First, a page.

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Have you ever noticed how the English language takes a kick in the teeth every time a technology company comes up with the next big thing?

Over the years I’ve poked fun at the hijacking of terms such as “ecosystem” and the outright invention of words such as “incent” or “incentivize.” And let’s not even talk about the numbingly redundant “internetworking” or the oxymoronic “small and midsize enterprise.”

John Lennon, at the height of his drug-induced wordplay creativity, had nothing on the IT marketing types and tech heads who are destroying the language. At least “marmalade skies” has an ethereal, gastronomically pleasing quality.

At this point, some of you may wonder why you should be bothered with this stuff. After all, if you’re a VAR, distributor or integrator, why should you care what term vendor X uses to describe its technology?

You care, or should, because language matters. It is, after all, what we use to understand each other. And if the marketing and branding language misses the mark because it is being misused, selling stuff to customers is tougher. If you can’t explain what a certain piece of equipment or application does, or you attempt to explain it in terms the customer doesn’t understand, how are you going to sell it?

The odd, enigmatic language that IT companies have a penchant for using is one of the reasons average users are suspicious of technology. It’s bad enough they have to deal with cheaply built printers that only work sporadically. Now they have to hire a translator to figure out what a product is all about?

People are going way out of their way to be clever or creative with branding and descriptions of technology. But too often they cross the line from clever to cheese ball and nonsensical.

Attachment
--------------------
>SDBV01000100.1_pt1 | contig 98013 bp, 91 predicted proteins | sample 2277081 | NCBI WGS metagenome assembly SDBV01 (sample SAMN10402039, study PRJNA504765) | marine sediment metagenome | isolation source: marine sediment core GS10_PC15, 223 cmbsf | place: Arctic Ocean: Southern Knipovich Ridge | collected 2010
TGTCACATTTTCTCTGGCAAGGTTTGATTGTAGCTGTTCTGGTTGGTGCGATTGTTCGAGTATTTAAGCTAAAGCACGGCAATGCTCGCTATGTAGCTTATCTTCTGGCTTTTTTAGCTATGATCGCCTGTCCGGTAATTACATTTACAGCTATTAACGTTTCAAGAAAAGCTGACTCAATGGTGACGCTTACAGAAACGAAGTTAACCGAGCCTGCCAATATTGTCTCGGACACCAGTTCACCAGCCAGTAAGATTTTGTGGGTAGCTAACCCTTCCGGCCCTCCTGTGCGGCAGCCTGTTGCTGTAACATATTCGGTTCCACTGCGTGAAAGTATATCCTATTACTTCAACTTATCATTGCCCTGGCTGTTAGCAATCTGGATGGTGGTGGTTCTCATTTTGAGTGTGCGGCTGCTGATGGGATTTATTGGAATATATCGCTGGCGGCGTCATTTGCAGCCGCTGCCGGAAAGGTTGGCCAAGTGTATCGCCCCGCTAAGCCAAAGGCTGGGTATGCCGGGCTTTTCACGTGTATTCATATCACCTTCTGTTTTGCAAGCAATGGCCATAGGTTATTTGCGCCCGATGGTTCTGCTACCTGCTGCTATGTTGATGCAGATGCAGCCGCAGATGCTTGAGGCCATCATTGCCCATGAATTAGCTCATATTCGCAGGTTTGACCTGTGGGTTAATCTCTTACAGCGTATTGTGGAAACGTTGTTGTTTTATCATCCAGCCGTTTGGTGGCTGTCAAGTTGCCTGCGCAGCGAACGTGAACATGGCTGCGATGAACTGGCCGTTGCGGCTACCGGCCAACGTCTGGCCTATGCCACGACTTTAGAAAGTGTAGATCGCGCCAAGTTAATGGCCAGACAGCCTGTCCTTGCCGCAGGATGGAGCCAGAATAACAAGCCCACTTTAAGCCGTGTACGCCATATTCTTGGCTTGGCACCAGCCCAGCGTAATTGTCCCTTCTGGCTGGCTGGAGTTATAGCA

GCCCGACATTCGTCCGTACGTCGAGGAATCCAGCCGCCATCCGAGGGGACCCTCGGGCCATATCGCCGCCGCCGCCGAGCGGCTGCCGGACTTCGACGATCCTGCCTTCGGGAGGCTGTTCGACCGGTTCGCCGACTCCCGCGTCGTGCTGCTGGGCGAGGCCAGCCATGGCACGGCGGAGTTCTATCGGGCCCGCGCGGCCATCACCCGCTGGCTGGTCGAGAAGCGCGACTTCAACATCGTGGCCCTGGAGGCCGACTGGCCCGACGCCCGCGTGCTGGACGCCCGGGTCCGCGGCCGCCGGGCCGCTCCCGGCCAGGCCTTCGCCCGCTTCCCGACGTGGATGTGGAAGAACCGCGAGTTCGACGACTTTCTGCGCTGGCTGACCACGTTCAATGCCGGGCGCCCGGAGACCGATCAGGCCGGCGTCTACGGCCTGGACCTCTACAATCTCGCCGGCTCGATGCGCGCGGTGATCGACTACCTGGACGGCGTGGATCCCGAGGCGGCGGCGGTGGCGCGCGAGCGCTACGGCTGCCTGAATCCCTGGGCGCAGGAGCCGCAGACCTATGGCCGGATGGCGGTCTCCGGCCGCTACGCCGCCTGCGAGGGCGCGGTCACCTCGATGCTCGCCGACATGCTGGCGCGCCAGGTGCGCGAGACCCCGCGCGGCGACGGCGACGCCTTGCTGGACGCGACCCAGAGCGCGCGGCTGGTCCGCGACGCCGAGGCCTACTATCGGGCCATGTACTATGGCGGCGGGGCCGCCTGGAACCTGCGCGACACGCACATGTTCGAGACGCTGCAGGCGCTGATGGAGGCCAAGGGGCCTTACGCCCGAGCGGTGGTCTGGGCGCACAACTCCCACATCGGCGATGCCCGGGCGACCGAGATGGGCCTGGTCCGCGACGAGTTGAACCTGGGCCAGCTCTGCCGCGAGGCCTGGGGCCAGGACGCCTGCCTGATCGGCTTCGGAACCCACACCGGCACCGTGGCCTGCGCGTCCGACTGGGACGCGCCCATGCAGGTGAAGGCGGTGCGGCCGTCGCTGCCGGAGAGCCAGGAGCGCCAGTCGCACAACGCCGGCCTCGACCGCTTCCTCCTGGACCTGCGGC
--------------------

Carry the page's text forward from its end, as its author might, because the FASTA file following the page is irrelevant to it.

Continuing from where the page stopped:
A writing coach once told me that when writing, the sentence I love the most for its supposed creativity and brilliance most likely is the one that makes the least sense and the best candidate for Wite-Out. (In those days we still used Wite-Out.) If only that admittedly frustrating, yet incisive, piece of advice had made it to the branding and marketing rooms of the tech industry.

Well, we might not have terms such as “social networking” applied to a piece of software. With all due respect to IBM, the vendor’s Lotus Connections application has nothing to do with anything “social.” Yet, “social software” is how the computing giant described the technology at its unveiling Jan. 22, while others have called it “social networking.”

And here is the linguistic kick in the teeth: This is supposedly a business application designed to help users do their jobs better. It’s business, but it’s “social,” you know? Like mixing business with pleasure? The boss is going to love that!

Hell, why doesn’t IBM just call it what it is—information-sharing software? Here’s what the vendor said Lotus Connections does: “Access and share information that is deemed important by others and discover new people and resources with similar interests: Dogear, the bookmarking component of Lotus Connections, enables users to tag and share bookmarks.”

OK, there is a search component too, but we wouldn’t want to call it a “search engine.” That would be so “Googlish!”

I don’t mean to pick on IBM. I could go through 10 sites of technology and channel companies and find enough nonsensical language to turn this column into a 40-page dissertation with a dozen appendices.

But that would be overkill, wouldn’t it? Best to use that time instead to figure out what “social networking” or “honeypot” means.

Pedro Pereira is editor of eWEEK Strategic Partner. He can be reached at

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